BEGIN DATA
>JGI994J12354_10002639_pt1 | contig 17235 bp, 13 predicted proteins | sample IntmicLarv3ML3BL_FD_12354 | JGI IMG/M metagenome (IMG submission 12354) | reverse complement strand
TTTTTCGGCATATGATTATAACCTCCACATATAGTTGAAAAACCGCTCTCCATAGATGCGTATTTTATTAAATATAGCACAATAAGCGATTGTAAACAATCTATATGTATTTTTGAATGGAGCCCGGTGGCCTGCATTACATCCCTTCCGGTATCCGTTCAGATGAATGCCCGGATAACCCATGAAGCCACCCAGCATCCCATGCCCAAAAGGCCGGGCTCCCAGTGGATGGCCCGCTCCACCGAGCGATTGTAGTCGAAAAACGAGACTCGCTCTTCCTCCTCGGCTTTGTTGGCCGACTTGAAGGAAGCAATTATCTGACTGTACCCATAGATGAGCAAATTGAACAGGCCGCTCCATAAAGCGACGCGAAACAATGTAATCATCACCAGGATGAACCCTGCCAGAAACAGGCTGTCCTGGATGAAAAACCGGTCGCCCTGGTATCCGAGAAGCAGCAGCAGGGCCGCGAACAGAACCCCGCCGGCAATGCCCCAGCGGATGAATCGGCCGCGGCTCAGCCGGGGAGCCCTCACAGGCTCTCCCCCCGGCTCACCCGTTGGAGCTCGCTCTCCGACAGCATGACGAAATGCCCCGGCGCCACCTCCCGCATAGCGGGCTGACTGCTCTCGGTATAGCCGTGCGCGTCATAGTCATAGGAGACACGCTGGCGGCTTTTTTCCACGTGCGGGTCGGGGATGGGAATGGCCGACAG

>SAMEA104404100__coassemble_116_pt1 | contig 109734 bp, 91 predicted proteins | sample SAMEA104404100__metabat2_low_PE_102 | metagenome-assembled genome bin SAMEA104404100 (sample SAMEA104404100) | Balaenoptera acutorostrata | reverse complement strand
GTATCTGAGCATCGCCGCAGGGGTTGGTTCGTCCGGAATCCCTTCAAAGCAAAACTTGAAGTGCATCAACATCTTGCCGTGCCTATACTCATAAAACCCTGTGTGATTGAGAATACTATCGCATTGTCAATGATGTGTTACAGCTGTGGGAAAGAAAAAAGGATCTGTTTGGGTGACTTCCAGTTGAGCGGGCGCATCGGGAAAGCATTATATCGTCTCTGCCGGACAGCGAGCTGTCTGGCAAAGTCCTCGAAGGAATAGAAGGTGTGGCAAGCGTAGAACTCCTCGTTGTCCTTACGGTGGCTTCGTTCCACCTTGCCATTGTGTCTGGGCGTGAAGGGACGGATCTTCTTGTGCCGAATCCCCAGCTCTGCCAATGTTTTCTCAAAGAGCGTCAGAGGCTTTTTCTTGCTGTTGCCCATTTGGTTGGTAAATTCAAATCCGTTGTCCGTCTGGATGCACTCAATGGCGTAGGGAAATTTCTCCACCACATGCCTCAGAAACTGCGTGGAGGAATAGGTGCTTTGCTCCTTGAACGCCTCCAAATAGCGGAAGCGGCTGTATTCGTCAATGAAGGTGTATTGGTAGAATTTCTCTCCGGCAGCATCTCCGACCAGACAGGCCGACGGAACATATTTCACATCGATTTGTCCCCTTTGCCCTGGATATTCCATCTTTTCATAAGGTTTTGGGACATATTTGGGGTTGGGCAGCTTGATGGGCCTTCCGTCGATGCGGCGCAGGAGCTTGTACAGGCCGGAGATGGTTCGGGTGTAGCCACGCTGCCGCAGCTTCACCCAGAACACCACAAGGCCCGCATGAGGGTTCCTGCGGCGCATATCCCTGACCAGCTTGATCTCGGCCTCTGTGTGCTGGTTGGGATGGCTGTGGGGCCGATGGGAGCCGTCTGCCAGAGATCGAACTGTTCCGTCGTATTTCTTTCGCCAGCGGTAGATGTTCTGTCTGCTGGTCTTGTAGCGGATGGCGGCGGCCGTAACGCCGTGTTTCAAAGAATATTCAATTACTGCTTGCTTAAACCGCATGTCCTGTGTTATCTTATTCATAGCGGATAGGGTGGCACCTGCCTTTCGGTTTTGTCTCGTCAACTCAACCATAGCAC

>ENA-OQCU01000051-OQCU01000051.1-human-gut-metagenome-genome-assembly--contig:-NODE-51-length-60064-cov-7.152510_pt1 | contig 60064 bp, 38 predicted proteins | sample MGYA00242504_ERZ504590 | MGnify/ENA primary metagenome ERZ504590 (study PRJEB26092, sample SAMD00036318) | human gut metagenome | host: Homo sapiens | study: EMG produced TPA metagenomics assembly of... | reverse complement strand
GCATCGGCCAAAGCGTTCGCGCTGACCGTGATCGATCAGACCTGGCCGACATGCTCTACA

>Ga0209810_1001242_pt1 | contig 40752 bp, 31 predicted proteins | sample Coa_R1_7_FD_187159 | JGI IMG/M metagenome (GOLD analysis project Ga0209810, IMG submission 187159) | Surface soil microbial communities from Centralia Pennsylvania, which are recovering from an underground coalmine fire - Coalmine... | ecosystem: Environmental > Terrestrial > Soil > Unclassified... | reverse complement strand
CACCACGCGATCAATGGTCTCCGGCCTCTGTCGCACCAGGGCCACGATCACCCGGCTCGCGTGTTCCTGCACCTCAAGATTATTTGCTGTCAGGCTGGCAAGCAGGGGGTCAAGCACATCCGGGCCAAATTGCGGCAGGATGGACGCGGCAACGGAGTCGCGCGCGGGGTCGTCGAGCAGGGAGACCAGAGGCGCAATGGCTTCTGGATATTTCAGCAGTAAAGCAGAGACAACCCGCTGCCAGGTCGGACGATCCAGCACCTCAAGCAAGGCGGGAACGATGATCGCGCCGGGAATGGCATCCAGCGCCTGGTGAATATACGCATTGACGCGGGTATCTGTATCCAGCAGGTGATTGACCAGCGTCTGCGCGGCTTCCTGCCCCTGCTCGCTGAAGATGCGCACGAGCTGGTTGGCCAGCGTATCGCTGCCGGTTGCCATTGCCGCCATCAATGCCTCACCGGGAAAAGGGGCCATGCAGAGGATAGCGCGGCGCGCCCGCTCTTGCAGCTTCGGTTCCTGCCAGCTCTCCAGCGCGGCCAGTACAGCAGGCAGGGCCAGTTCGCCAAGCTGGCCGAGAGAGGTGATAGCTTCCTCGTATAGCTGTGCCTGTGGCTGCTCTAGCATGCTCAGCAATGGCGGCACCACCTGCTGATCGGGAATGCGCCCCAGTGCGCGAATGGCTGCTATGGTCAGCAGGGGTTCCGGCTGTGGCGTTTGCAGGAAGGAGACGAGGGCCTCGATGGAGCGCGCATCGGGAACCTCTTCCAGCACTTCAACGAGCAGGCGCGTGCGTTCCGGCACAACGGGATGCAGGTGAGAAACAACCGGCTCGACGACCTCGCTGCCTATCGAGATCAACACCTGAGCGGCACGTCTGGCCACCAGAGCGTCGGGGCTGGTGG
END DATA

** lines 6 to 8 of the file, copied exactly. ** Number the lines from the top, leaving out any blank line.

GCATCGGCCAAAGCGTTCGCGCTGACCGTGATCGATCAGACCTGGCCGACATGCTCTACA

>Ga0209810_1001242_pt1 | contig 40752 bp, 31 predicted proteins | sample Coa_R1_7_FD_187159 | JGI IMG/M metagenome (GOLD analysis project Ga0209810, IMG submission 187159) | Surface soil microbial communities from Centralia Pennsylvania, which are recovering from an underground coalmine fire - Coalmine... | ecosystem: Environmental > Terrestrial > Soil > Unclassified... | reverse complement strand
CACCACGCGATCAATGGTCTCCGGCCTCTGTCGCACCAGGGCCACGATCACCCGGCTCGCGTGTTCCTGCACCTCAAGATTATTTGCTGTCAGGCTGGCAAGCAGGGGGTCAAGCACATCCGGGCCAAATTGCGGCAGGATGGACGCGGCAACGGAGTCGCGCGCGGGGTCGTCGAGCAGGGAGACCAGAGGCGCAATGGCTTCTGGATATTTCAGCAGTAAAGCAGAGACAACCCGCTGCCAGGTCGGACGATCCAGCACCTCAAGCAAGGCGGGAACGATGATCGCGCCGGGAATGGCATCCAGCGCCTGGTGAATATACGCATTGACGCGGGTATCTGTATCCAGCAGGTGATTGACCAGCGTCTGCGCGGCTTCCTGCCCCTGCTCGCTGAAGATGCGCACGAGCTGGTTGGCCAGCGTATCGCTGCCGGTTGCCATTGCCGCCATCAATGCCTCACCGGGAAAAGGGGCCATGCAGAGGATAGCGCGGCGCGCCCGCTCTTGCAGCTTCGGTTCCTGCCAGCTCTCCAGCGCGGCCAGTACAGCAGGCAGGGCCAGTTCGCCAAGCTGGCCGAGAGAGGTGATAGCTTCCTCGTATAGCTGTGCCTGTGGCTGCTCTAGCATGCTCAGCAATGGCGGCACCACCTGCTGATCGGGAATGCGCCCCAGTGCGCGAATGGCTGCTATGGTCAGCAGGGGTTCCGGCTGTGGCGTTTGCAGGAAGGAGACGAGGGCCTCGATGGAGCGCGCATCGGGAACCTCTTCCAGCACTTCAACGAGCAGGCGCGTGCGTTCCGGCACAACGGGATGCAGGTGAGAAACAACCGGCTCGACGACCTCGCTGCCTATCGAGATCAACACCTGAGCGGCACGTCTGGCCACCAGAGCGTCGGGGCTGGTGG